"[Blackwater] has tentative plans to build a small fleet of two or three anti-piracy vessels, each able to carry several dozen armed security personnel, according to reports in Lloyds List Maritime."
Forbes reported that, "Although the Blackwater vessels will not be armed, the crew will be. Unlike official military personnel, they may have fewer qualms about using those arms against pirates."
The announcement received some support from the blogosphere, such as this post from "Thinker" on Dangerzone, "Let Blackwater have their way and sort the pirates out."
The ships will also have helipads capable of launching attack helicopters similar to those Blackwater has frequently used in Iraq which can be seen in these videos.
Meanwhile, the Huffington Post notes that the economic windfall for pirates in war ravaged Somalia has been significant:
"Somalia’s increasingly brazen pirates are building sprawling stone houses, cruising in luxury cars, marrying beautiful women, even hiring caterers to prepare Western-style food for their hostages.
"Northern coastal towns like Harardhere, Eyl and Bossaso, the pirate economy is thriving thanks to the money pouring in from pirate ransoms that have reached $30 million this year alone. ‘There are more shops and business is booming because of the piracy,’ said Sugule Dahir, who runs a clothing shop in Eyl. ‘Internet cafes and telephone shops have opened, and people are just happier than before.’ In Harardhere, residents came out in droves to celebrate as the looming oil ship came into focus this week off the country’s lawless coast."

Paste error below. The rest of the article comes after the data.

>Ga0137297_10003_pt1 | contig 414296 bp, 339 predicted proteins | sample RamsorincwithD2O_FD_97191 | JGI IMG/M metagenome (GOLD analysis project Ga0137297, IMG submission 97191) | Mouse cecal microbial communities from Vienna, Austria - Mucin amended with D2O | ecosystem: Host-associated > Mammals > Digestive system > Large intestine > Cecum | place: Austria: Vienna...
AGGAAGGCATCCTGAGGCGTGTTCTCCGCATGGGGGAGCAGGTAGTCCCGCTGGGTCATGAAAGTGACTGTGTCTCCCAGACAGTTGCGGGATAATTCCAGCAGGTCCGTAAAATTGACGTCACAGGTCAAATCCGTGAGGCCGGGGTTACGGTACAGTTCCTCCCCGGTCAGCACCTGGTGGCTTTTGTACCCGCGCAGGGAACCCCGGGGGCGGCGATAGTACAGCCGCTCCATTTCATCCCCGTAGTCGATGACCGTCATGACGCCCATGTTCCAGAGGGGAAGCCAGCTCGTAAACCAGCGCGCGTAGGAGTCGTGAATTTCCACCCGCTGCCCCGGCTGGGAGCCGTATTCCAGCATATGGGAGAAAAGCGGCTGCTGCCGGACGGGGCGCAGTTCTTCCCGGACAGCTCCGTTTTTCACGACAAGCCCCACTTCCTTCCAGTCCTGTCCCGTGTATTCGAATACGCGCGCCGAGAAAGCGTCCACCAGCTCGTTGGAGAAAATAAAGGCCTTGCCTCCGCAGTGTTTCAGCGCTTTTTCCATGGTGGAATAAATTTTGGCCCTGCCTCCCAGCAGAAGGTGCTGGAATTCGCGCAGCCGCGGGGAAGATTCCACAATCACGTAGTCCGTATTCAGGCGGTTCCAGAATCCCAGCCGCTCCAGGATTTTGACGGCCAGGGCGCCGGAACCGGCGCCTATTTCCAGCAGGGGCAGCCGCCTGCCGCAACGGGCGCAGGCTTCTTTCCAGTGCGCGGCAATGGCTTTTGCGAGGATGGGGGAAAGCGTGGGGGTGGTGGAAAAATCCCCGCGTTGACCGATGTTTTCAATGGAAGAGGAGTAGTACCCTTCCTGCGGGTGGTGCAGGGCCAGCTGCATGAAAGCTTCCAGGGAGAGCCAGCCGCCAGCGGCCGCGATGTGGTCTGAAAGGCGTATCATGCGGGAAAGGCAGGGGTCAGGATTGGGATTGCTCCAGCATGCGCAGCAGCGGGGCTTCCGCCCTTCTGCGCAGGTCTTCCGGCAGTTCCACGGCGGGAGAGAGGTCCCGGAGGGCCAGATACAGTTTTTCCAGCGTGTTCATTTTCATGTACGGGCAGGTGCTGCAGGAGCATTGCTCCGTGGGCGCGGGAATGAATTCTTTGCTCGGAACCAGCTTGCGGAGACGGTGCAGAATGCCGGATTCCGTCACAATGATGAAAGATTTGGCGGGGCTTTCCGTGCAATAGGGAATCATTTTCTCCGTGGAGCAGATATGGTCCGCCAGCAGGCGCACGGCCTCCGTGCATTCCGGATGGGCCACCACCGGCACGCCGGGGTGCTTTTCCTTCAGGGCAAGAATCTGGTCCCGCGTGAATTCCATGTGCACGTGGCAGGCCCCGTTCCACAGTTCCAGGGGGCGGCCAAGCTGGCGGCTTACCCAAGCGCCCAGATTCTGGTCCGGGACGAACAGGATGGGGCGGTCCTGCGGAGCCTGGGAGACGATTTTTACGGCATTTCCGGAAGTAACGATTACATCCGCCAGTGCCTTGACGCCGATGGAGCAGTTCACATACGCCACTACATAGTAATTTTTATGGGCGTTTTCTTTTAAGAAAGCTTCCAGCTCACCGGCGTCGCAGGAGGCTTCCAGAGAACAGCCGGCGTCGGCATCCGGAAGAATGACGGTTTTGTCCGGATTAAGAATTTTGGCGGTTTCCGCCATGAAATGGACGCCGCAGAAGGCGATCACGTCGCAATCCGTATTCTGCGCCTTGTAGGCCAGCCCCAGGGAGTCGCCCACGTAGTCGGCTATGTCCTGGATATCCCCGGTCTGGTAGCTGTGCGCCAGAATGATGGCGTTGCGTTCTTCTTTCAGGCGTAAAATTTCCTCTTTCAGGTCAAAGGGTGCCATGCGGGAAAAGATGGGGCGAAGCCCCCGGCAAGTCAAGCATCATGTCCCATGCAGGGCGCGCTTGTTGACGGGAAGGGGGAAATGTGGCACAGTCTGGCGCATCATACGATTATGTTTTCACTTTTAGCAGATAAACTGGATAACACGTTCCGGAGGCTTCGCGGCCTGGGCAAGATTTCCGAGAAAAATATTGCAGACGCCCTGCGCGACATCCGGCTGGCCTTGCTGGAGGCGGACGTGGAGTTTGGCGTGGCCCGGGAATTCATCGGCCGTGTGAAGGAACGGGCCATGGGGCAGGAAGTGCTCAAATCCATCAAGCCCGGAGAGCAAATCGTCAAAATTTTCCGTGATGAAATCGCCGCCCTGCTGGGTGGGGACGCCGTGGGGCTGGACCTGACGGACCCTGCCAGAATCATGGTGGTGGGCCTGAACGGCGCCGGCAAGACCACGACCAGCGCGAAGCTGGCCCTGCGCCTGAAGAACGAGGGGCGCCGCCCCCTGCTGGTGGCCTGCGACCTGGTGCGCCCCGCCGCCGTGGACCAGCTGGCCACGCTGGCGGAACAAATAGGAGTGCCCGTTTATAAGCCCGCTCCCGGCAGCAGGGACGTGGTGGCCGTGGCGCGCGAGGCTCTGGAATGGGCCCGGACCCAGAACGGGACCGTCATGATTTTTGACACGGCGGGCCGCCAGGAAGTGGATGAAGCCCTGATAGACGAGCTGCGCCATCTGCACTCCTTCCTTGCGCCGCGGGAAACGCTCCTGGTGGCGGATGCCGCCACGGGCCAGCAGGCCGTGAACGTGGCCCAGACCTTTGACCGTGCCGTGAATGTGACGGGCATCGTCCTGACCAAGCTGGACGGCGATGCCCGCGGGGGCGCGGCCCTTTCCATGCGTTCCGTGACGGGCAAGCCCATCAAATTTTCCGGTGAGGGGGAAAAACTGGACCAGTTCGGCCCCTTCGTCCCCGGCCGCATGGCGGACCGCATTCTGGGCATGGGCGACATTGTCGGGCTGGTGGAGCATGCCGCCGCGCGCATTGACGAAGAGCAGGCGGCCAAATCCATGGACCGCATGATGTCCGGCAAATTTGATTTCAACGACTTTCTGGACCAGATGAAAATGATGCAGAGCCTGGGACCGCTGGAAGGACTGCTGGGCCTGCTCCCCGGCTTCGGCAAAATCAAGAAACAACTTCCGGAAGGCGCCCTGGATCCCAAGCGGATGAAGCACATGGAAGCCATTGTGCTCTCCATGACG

(The poverty and boom of the pirate towns has been captured beautifully by Guardian photographer Veronique de Viguerie.)
Governments and corporations paying private contractors to fight Somali pirates is not a new phenomenon. In 2005 — back when there still was a Somali Government — an approach was made to hire the US firm Top Cat Marine. The proposed fee was US$50 million, but the deal fell through, according to blogger Noah Shachtman, because the company was deemed too "shady".
In the current climate, it’s surprising that mercenaries could lose a tender because they have a governance problem.
One factor working against the use of mercenaries is the reluctance of some shipping companies to fight the pirates. Commenting on the Agonist "canuck" says, "If I were an owner of a large shipping company, I would not be employing tactics that escalate violence, endanger the crew or the cargo it’s carrying."
Companies are looking at non-violent ways to lessen the chances of their vessels being captured, like simply going faster to increase the force of the wash around their hulls.
Uneasy about the role of mercenaries, blogs like Opinio Juris have been very interested in the approach taken by UK security firm Eos, which puts unarmed staff on ships. They quote its director David Johnson: "[If ] you have guns onboard, you are going to escalate the situation. We don’t want to turn that part of the world into the Wild West." The article continues:
"Johnson’s employees don’t carry arms, relying on tactics that can be as simple as greasing or electrifying hand rails, putting barbed wire around the freeboard — the lowest area of the deck — or installing high-pressure fire hoses directed at vulnerable areas of a ship.
"High-tech but non-lethal weapons include dazzle guns, which produce disorienting flashes; microwave guns, which heat up the skin causing discomfort but no long-term damage; and acoustic devices that can blast a wave of painful sound across hundreds of yards.
"Johnson believes his company’s refusal to carry guns has helped attract business: inquiries have gone up three- to fourfold in the past few months.
At a minimum, the legal issues surrounding private security for shipping need to be resolved before Blackwater and the other US companies get anywhere near the pirates. The last thing we need is a Nisoor Square at sea."